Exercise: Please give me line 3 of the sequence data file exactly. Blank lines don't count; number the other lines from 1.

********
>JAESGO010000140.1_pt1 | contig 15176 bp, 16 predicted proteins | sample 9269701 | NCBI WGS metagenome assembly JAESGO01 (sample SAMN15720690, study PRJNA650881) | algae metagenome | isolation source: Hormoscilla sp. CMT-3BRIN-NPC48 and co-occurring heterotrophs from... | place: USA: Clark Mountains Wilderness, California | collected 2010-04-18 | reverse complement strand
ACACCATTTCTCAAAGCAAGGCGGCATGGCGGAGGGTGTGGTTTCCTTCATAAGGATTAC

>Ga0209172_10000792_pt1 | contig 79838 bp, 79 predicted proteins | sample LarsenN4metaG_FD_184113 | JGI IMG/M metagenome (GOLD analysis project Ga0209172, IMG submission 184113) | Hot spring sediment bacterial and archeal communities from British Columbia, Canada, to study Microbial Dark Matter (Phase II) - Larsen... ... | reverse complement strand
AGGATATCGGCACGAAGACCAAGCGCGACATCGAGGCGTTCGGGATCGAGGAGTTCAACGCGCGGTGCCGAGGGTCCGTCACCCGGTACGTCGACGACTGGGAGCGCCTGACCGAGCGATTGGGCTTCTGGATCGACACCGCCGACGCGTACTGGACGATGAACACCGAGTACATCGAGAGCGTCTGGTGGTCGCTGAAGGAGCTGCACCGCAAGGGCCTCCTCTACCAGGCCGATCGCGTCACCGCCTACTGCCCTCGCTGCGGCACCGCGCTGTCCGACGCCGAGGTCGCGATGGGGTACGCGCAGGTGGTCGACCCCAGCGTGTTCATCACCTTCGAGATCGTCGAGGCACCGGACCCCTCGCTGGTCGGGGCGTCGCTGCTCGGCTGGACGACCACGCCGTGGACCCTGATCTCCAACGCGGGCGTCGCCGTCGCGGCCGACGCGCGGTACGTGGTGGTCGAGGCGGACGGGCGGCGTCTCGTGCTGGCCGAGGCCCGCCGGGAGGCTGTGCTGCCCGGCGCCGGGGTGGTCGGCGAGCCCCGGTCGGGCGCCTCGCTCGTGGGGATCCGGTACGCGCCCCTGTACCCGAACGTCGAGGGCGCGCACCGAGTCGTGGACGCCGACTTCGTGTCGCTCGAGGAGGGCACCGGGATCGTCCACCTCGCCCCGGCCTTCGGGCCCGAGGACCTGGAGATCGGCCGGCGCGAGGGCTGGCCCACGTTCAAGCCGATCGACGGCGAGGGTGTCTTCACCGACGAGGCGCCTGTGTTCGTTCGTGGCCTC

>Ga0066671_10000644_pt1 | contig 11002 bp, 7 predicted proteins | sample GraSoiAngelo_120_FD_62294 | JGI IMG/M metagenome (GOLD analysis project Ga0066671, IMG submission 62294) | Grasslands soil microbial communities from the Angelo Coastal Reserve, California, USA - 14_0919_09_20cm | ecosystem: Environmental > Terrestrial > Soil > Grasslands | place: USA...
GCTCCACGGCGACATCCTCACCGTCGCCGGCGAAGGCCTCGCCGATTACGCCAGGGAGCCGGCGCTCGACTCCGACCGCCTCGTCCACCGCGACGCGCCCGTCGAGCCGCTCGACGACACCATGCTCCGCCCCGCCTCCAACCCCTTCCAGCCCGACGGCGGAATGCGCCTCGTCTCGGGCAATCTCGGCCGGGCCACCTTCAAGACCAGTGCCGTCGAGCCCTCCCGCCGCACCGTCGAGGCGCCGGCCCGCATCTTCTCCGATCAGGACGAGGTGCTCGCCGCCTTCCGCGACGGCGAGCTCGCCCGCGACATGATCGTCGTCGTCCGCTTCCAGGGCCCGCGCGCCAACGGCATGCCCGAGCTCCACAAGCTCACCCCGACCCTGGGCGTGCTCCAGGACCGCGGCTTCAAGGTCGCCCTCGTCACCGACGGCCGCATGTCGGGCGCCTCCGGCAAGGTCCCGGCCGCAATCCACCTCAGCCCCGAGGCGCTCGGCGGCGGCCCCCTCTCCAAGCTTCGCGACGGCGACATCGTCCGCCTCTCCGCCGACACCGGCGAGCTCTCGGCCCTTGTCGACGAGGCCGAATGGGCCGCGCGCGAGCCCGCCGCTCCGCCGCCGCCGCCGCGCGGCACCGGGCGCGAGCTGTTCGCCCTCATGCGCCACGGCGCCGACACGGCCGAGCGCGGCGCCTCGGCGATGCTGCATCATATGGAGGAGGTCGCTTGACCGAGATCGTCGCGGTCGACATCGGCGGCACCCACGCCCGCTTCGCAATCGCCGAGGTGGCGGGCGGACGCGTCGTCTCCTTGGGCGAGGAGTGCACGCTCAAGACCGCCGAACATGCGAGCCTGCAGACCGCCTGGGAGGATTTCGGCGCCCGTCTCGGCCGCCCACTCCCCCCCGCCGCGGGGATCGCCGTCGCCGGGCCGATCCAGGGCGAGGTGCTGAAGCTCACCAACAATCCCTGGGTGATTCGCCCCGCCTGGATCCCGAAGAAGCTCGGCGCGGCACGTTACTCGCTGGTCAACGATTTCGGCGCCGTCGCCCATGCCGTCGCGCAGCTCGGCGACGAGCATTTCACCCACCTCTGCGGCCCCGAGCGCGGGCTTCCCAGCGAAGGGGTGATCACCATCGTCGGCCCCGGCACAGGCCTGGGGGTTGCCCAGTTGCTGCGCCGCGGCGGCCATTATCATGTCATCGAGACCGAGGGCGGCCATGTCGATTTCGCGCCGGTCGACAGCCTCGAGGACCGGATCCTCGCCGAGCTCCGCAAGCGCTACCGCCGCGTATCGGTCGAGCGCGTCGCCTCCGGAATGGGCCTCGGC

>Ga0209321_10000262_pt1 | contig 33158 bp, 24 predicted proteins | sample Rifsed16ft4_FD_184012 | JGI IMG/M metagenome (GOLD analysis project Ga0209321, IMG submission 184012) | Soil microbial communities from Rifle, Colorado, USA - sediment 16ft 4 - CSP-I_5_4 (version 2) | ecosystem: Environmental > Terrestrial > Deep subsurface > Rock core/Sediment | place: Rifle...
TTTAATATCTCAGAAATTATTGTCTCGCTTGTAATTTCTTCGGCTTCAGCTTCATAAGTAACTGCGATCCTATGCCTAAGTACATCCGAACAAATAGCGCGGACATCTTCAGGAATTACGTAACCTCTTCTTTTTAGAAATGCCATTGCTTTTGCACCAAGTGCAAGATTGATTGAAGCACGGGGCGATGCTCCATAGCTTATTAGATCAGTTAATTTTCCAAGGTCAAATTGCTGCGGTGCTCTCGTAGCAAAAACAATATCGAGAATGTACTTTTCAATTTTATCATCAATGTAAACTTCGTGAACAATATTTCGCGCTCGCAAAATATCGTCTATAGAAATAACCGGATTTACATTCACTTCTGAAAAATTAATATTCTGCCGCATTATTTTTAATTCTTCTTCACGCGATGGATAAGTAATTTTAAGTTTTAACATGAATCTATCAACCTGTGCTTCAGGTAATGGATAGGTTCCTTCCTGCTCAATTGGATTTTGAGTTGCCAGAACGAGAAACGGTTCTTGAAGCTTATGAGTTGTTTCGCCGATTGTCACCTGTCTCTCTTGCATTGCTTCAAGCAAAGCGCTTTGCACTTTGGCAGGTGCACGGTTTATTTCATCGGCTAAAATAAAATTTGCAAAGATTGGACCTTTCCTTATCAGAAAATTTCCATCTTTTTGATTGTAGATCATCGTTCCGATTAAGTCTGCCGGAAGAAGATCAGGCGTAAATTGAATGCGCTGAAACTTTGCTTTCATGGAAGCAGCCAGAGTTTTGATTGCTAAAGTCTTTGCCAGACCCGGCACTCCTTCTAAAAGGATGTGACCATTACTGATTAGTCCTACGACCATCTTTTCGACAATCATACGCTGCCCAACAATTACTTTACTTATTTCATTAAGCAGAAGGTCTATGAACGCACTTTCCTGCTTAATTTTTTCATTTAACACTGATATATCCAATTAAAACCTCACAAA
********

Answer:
>Ga0209172_10000792_pt1 | contig 79838 bp, 79 predicted proteins | sample LarsenN4metaG_FD_184113 | JGI IMG/M metagenome (GOLD analysis project Ga0209172, IMG submission 184113) | Hot spring sediment bacterial and archeal communities from British Columbia, Canada, to study Microbial Dark Matter (Phase II) - Larsen... ... | reverse complement strand